- Acorns announced a partnership with online job market ZipRecruiter on Monday, which allows clients to browse and apply for jobs within the app.
- The hiring portal is the first of its kind for a financial services company and was accelerated by sky-high unemployment during the pandemic, says CEO Noah Kerner.
- "The more you earn, the more you can save and invest for the future -- we wanted to connect those dots for people," Kerner tells CNBC.
Acorns is expanding into the hiring market.
The eight-year-old fintech company announced a partnership with online job market ZipRecruiter on Monday, which allows Acorns clients to browse and apply for jobs within the app.
Acorns' hiring portal is the first of its kind for a financial services company. The launch had been on the company's road map, but was accelerated by sky-high unemployment during the pandemic, according to Acorns CEO Noah Kerner.
"The more you earn, the more you can save and invest for the future — we wanted to connect those dots for people," Kerner told CNBC in a phone interview. "By aligning that within Acorns, we can help people earn extra money, so they can invest more money."
The job portal will show full and part-time jobs, as well as remote job opportunities. It also allows users to set up job alerts, and see career development content.
Kerner pointed to a lack of income as Americans' biggest barrier to investing. Thirty four percent of respondents in an Acorns survey released Monday said not investing, or reaching their savings goals, was due to not making enough money. The income issue was a more common savings barrier for men than women, at 39% and 30%, respectively.
Pandemic-related shutdowns and an economic slowdown have left millions of Americans sidelined from the labor market. The most recent total for jobless claims hit the highest number since late August as the labor market struggles to get back to the pre-coronavirus mark. The unemployment rate has fallen to 7.9% but is still more than double its pre-pandemic level.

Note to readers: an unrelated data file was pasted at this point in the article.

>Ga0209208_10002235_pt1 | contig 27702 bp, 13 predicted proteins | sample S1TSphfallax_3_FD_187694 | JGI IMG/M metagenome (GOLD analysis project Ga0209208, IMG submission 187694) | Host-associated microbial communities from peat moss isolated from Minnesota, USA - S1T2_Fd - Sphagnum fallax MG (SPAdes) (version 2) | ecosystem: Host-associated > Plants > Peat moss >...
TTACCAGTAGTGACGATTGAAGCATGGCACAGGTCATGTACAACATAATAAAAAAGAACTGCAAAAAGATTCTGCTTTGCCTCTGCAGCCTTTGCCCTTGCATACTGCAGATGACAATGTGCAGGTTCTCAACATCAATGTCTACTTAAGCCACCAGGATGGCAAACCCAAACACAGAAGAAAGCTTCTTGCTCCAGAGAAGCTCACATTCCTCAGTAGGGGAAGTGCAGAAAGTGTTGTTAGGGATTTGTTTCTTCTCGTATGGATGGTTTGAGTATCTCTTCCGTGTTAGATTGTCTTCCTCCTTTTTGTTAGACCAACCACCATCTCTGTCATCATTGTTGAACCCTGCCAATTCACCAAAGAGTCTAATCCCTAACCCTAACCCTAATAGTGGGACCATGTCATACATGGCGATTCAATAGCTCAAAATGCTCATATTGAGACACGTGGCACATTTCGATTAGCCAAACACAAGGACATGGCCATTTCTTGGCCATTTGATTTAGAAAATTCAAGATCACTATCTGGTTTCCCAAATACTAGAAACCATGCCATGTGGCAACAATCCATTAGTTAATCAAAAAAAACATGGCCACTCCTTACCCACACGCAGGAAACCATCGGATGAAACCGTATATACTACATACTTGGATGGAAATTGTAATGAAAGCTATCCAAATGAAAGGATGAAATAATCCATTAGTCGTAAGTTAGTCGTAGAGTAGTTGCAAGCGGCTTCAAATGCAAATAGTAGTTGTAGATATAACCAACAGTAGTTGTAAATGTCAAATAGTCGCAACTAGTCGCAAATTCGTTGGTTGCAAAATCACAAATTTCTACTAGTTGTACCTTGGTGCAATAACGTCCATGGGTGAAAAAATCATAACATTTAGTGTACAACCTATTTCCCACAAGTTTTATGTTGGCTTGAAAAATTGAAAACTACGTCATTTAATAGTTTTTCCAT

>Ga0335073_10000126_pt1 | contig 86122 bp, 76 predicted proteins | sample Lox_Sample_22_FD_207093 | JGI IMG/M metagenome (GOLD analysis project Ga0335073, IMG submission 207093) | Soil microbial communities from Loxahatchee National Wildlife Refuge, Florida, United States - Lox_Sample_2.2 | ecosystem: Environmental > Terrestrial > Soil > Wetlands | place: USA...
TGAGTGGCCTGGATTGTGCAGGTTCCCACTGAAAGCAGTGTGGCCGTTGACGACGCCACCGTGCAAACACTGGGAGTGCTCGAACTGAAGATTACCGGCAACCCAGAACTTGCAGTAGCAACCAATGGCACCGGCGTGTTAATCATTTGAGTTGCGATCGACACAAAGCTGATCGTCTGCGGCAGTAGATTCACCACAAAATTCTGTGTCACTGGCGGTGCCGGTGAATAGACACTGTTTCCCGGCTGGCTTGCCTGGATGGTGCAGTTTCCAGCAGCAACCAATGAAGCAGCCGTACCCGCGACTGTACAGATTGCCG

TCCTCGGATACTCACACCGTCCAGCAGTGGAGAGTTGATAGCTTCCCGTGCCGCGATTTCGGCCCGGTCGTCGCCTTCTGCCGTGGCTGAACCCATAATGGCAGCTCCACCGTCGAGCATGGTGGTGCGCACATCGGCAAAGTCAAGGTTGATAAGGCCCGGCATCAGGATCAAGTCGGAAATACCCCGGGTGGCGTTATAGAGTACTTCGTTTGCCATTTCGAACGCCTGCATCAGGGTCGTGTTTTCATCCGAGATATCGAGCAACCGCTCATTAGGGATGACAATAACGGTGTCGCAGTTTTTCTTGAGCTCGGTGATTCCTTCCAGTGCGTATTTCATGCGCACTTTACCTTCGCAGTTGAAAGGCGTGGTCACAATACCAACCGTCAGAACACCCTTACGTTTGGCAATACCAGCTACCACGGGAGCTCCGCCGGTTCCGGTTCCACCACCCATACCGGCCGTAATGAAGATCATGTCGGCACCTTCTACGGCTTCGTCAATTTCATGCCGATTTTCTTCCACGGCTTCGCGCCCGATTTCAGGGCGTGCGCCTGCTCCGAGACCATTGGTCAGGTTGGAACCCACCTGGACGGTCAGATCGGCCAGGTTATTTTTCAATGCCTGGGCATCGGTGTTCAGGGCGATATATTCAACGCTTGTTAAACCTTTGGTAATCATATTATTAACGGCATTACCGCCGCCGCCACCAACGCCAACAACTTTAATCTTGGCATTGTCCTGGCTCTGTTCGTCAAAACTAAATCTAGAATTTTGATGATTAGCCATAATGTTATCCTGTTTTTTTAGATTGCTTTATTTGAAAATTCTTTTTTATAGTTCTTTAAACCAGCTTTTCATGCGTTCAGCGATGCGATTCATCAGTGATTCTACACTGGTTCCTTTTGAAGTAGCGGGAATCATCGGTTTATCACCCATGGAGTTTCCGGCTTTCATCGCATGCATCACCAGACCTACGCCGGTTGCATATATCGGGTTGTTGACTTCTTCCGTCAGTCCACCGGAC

The Irvine, California-based company's most popular offering allows customers to automatically invest the spare change from debit or credit card purchases. For example, if an Acorns user bought a cup of coffee for $2.75, the mobile app would round up to the nearest dollar and put that remaining 25 cents into an Acorns investment account. That money is then put into professionally managed index funds. It has since added other financial services and education offerings.
The average Acorns customer is roughly 32 years old with an income of $50,000 to $60,000. The company said it has grown to more than 8.2 million customer accounts — up from 4.5 million roughly eighteen months ago, and $3.2 billion assets under management.
Despite volatility during the pandemic, Kerner said more customers had been sticking with an investing plan and keeping their money in the markets.
"There are periods in time when there were really rocky markets, and people tended to pull money out," Kerner said. "It's encouraging to see more and more people saving and investing, especially during a difficult time."
Disclosure: Comcast, which owns CNBC's parent company, NBCUniversal, is an investor in Acorns.